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  • The Mother in the Age of Mechanical Reproduction: Psychoanalysis, Photography, Deconstruction by Elissa Marder
  • Michael Powers
Elissa Marder. The Mother in the Age of Mechanical Reproduction: Psychoanalysis, Photography, Deconstruction. New York: Fordham UP, 2012. 306 pp.

In an allusion to Walter Benjamin’s, The Work of Art in the Age of Mechanical Reproduction, Elissa Marder entitles her most recent book The Mother in the Age of Mechanical Reproduction: Psychoanalysis, Photography, Deconstruction (2012). [End Page 421] Marder’s reproduction, however, contains one substantial modification—in place of the “work of art” (Kunstwerk), we instead find the word “mother.” One might object that an artificial construct (the artwork) and a biological relation (the mother) have little, if anything, in common. Mechanical reproduction, of which photography is a prime example for both Benjamin and Marder, and human reproduction, as figured through the mother’s capacity to give birth, seem to describe two incompatible modes of creation that adhere to the binary opposition of techne and bios, culture and nature. Marder’s ingenuity, however, lies in unsettling this division and exploring the ways in which the figure of the mother giving birth, traditionally conceived of as a defining natural act, becomes entangled with modes of technological reproduction.

In twelve wide-ranging chapters, Marder carefully examines moments in literature, philosophy, photography, film and popular culture in which the mother collides with the non-anthropocentric and technological in unexpected ways, particularly around the question of reproduction. To address the question of why the “figure of human birth is so often expressed in strikingly nonhuman terms” she introduces the term “maternal function,” a deliberately awkward pairing which maintains the productive dissonance between nature and mechanization at work in the concept (2). For Marder, the term names the attempt to “reconcile the conceptual abyss between the apparently self-evident materiality of the maternal body and the radical unthinkability of the event of one’s own birth” (2).

Drawing on the work of Jacques Derrida, Marder’s central thesis is that our birth remains unthinkable to us, not only because we lack direct access to it, but also because it lies beyond the bounds of mimetic modes of representation. While we bear the traces of our own birth (our mere existence seems like the most incontrovertible testament to our presence at this event), we can never access our coming-into-being because that would entail the assumption of a subjectively unthinkable perspective. This means that the story of one’s own birth can only be narrated indirectly and retroactively. Marder couples this insightful structural analysis of the event of birth with a psychoanalytically informed reading which emphasizes our desire to return to and account for this moment of birth, a moment that is both nearest and most irretrievably remote from us at the same time. The non-human enters in different ways at this juncture of the “maternal function,” namely as an indirect link to the event of our birth from which we are constitutively absent.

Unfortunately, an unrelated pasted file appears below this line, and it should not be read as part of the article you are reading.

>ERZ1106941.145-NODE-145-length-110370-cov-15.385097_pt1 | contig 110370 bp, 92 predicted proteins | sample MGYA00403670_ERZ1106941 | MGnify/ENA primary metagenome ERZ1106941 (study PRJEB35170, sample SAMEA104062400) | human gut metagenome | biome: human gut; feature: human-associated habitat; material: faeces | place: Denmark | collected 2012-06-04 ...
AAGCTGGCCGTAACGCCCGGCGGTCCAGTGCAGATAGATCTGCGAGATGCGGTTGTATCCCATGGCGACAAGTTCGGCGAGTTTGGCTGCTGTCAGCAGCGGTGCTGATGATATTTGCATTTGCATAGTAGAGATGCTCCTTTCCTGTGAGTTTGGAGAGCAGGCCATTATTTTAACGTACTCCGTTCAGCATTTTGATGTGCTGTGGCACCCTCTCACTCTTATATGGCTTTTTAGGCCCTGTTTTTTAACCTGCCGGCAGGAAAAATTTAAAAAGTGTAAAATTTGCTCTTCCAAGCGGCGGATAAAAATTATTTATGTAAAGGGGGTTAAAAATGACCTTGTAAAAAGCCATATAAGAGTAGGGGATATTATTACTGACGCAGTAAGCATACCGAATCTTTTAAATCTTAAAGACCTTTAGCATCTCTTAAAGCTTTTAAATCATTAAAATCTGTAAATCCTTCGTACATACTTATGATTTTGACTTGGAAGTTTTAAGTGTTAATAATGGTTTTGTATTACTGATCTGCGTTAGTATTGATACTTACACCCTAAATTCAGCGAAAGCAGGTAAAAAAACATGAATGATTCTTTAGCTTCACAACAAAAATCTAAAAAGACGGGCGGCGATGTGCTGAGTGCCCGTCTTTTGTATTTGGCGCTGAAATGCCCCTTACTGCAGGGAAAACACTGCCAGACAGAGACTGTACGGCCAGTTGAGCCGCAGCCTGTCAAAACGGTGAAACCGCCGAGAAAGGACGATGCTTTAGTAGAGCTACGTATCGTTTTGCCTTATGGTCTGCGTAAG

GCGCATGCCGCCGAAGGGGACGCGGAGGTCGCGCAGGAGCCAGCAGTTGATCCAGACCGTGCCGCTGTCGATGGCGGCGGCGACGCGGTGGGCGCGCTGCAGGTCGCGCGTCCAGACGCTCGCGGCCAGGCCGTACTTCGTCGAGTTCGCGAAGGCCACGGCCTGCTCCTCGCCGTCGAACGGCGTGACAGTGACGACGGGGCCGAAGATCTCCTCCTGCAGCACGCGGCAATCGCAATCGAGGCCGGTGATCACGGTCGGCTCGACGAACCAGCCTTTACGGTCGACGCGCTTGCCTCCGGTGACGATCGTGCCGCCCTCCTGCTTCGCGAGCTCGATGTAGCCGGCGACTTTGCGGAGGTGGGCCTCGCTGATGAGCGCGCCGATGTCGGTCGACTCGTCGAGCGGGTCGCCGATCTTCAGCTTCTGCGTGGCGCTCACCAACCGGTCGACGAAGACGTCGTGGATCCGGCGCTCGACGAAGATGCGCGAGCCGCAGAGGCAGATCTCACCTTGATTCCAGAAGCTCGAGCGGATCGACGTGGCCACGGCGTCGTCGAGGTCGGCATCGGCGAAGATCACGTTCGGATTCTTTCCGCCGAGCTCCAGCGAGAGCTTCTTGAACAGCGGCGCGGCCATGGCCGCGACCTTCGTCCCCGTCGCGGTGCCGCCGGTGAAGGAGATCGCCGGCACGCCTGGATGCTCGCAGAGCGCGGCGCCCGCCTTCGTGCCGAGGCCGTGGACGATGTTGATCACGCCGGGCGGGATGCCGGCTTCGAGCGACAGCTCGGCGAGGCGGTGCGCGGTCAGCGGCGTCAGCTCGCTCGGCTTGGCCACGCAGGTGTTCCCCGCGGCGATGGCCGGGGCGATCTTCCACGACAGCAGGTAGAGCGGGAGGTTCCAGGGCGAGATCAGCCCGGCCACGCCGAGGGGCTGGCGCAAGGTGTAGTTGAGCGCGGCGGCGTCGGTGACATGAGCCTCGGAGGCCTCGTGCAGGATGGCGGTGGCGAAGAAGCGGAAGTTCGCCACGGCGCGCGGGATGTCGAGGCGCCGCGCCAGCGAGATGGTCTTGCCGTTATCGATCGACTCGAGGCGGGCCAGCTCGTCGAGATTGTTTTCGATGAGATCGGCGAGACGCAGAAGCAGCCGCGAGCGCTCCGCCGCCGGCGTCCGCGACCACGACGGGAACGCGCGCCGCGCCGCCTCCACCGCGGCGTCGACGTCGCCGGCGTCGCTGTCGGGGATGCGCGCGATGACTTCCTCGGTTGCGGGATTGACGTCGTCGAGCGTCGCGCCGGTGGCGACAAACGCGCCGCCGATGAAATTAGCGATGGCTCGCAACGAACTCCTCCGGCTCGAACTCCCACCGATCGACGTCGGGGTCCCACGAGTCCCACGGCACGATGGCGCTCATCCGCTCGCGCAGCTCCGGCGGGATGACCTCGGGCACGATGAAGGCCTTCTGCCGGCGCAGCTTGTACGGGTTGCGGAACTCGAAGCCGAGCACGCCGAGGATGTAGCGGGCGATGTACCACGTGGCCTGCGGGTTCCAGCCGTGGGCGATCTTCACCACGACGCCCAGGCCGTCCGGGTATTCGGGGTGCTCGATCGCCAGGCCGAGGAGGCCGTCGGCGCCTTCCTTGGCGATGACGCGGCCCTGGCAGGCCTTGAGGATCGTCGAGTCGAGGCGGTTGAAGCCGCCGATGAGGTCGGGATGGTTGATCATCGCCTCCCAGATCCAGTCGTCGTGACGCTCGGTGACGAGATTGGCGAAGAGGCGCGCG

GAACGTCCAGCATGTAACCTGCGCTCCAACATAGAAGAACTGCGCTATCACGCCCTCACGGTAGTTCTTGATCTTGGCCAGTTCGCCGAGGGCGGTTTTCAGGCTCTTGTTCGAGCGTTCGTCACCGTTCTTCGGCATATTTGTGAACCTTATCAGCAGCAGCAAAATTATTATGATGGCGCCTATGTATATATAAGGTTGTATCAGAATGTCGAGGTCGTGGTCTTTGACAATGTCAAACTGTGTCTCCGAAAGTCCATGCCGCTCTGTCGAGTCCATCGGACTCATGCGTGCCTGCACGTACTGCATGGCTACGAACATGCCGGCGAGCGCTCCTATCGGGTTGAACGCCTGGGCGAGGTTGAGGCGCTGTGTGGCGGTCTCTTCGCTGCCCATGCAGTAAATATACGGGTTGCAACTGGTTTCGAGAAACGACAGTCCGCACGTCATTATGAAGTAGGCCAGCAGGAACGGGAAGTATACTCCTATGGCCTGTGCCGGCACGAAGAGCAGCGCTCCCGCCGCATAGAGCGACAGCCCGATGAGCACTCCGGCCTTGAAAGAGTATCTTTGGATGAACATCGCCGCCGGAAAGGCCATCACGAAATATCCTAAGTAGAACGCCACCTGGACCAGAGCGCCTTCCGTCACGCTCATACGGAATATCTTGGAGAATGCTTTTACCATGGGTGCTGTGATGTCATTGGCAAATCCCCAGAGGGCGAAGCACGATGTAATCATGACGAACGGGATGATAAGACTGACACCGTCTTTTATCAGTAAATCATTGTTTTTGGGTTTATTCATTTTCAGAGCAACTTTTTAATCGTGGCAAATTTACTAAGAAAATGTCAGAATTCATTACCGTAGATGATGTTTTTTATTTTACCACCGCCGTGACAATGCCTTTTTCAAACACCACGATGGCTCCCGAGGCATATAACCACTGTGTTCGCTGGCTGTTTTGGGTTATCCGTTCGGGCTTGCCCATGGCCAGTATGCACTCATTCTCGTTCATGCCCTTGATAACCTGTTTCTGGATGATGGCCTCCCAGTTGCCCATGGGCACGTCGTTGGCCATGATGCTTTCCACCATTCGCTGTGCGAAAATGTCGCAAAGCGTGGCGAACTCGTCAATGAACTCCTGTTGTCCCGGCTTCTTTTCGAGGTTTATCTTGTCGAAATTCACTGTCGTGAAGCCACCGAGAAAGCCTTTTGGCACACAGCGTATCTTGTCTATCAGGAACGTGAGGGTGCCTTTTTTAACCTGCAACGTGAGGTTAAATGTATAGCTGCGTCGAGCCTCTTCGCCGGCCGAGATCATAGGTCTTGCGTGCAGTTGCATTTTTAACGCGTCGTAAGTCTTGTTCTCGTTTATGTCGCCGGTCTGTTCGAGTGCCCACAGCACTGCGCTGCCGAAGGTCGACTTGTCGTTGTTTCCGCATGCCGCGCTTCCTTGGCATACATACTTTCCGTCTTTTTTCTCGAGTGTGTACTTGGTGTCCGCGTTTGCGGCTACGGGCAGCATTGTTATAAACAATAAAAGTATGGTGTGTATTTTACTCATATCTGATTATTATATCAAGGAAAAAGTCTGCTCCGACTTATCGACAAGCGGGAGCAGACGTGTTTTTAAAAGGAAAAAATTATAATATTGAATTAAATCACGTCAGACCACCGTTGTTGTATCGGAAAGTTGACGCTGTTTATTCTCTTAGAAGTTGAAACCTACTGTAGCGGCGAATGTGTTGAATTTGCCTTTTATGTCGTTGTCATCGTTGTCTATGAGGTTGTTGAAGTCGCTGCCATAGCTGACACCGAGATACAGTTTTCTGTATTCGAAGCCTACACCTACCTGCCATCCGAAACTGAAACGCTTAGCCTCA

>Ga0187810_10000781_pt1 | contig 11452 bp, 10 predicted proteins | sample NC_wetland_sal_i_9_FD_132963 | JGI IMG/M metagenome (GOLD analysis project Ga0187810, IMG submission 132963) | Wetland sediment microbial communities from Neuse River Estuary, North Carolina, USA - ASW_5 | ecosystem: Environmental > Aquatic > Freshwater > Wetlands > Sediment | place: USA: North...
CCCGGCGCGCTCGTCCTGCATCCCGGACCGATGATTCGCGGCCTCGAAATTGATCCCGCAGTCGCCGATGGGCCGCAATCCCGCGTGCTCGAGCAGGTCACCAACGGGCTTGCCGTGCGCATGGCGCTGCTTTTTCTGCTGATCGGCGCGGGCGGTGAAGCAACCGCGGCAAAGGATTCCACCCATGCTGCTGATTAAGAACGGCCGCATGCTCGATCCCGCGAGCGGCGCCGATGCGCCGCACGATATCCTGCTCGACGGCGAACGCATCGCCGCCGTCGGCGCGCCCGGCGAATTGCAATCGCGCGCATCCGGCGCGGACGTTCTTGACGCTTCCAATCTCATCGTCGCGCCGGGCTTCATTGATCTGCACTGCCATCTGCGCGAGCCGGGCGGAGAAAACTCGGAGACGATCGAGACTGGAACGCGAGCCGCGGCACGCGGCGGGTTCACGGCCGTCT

In three main sections (four chapters each), Marder explores the role of the mother and the “maternal function” through a series of close readings. In part one, “Psychoanalysis and the Maternal Function,” Marder sets the groundwork for her study by placing several of Freud’s texts—including Totem and Taboo, “The Uncanny,” “The Theme of the Three Caskets,” and Wolf Man—into dialogue with writings by Derrida—in particular, Glas, “Fors,” and “Telepathy.” A unifying theme throughout this section is the essential, yet problematic role that animals, as a form of the nonhuman, play in relation to the woman and the primal scene in Freud’s oeuvre. As Marder points [End Page 422] out, for Freud, it “would seem that the figure of the woman is more of an animal than the figure of the man” (66). By replacing the woman, the animal actually “comes to stand in for something in the human sexual experience that cannot be translated, transferred, or communicated at all” (73). Analyzing this displaced association, Marder offers an insightful commentary on the fundamental anxiety and uncertainty surrounding the place of the mother in Freudian metapsychology, and the attempts to quell such angst by conjuring animal substitutes.



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pp. 421-423
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